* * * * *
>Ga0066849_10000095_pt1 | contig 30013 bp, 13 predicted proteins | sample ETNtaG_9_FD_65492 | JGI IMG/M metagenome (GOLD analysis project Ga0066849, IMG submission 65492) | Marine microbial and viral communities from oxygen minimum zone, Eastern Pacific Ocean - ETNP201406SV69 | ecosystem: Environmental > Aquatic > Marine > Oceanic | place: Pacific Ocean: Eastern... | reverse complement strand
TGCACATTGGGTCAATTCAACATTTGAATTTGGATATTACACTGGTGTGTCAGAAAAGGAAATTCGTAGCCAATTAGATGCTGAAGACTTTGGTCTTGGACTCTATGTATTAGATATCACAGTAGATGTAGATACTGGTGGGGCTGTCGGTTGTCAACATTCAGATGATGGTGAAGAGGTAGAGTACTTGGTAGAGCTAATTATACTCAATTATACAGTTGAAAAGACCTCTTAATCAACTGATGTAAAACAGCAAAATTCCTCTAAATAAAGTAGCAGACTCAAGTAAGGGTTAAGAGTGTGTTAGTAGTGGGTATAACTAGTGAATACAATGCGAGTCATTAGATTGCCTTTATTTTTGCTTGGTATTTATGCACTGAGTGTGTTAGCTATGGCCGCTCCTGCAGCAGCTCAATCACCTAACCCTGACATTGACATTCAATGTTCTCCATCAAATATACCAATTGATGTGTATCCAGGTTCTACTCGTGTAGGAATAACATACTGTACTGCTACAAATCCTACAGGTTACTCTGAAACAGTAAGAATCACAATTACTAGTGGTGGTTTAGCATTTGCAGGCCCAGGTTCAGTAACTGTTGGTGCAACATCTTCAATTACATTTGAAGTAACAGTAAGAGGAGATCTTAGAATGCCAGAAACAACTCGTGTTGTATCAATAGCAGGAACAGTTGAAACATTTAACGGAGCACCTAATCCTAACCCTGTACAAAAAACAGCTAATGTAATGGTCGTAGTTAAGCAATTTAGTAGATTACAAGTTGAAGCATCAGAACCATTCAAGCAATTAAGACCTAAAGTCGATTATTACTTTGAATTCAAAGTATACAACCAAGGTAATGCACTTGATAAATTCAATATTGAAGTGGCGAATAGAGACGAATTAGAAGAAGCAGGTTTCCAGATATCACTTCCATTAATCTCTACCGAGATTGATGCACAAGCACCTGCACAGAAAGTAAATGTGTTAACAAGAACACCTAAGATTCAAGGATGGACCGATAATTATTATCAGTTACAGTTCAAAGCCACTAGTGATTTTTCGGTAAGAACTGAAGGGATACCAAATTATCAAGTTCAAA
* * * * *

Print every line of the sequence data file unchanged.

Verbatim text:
>Ga0066849_10000095_pt1 | contig 30013 bp, 13 predicted proteins | sample ETNtaG_9_FD_65492 | JGI IMG/M metagenome (GOLD analysis project Ga0066849, IMG submission 65492) | Marine microbial and viral communities from oxygen minimum zone, Eastern Pacific Ocean - ETNP201406SV69 | ecosystem: Environmental > Aquatic > Marine > Oceanic | place: Pacific Ocean: Eastern... | reverse complement strand
TGCACATTGGGTCAATTCAACATTTGAATTTGGATATTACACTGGTGTGTCAGAAAAGGAAATTCGTAGCCAATTAGATGCTGAAGACTTTGGTCTTGGACTCTATGTATTAGATATCACAGTAGATGTAGATACTGGTGGGGCTGTCGGTTGTCAACATTCAGATGATGGTGAAGAGGTAGAGTACTTGGTAGAGCTAATTATACTCAATTATACAGTTGAAAAGACCTCTTAATCAACTGATGTAAAACAGCAAAATTCCTCTAAATAAAGTAGCAGACTCAAGTAAGGGTTAAGAGTGTGTTAGTAGTGGGTATAACTAGTGAATACAATGCGAGTCATTAGATTGCCTTTATTTTTGCTTGGTATTTATGCACTGAGTGTGTTAGCTATGGCCGCTCCTGCAGCAGCTCAATCACCTAACCCTGACATTGACATTCAATGTTCTCCATCAAATATACCAATTGATGTGTATCCAGGTTCTACTCGTGTAGGAATAACATACTGTACTGCTACAAATCCTACAGGTTACTCTGAAACAGTAAGAATCACAATTACTAGTGGTGGTTTAGCATTTGCAGGCCCAGGTTCAGTAACTGTTGGTGCAACATCTTCAATTACATTTGAAGTAACAGTAAGAGGAGATCTTAGAATGCCAGAAACAACTCGTGTTGTATCAATAGCAGGAACAGTTGAAACATTTAACGGAGCACCTAATCCTAACCCTGTACAAAAAACAGCTAATGTAATGGTCGTAGTTAAGCAATTTAGTAGATTACAAGTTGAAGCATCAGAACCATTCAAGCAATTAAGACCTAAAGTCGATTATTACTTTGAATTCAAAGTATACAACCAAGGTAATGCACTTGATAAATTCAATATTGAAGTGGCGAATAGAGACGAATTAGAAGAAGCAGGTTTCCAGATATCACTTCCATTAATCTCTACCGAGATTGATGCACAAGCACCTGCACAGAAAGTAAATGTGTTAACAAGAACACCTAAGATTCAAGGATGGACCGATAATTATTATCAGTTACAGTTCAAAGCCACTAGTGATTTTTCGGTAAGAACTGAAGGGATACCAAATTATCAAGTTCAAA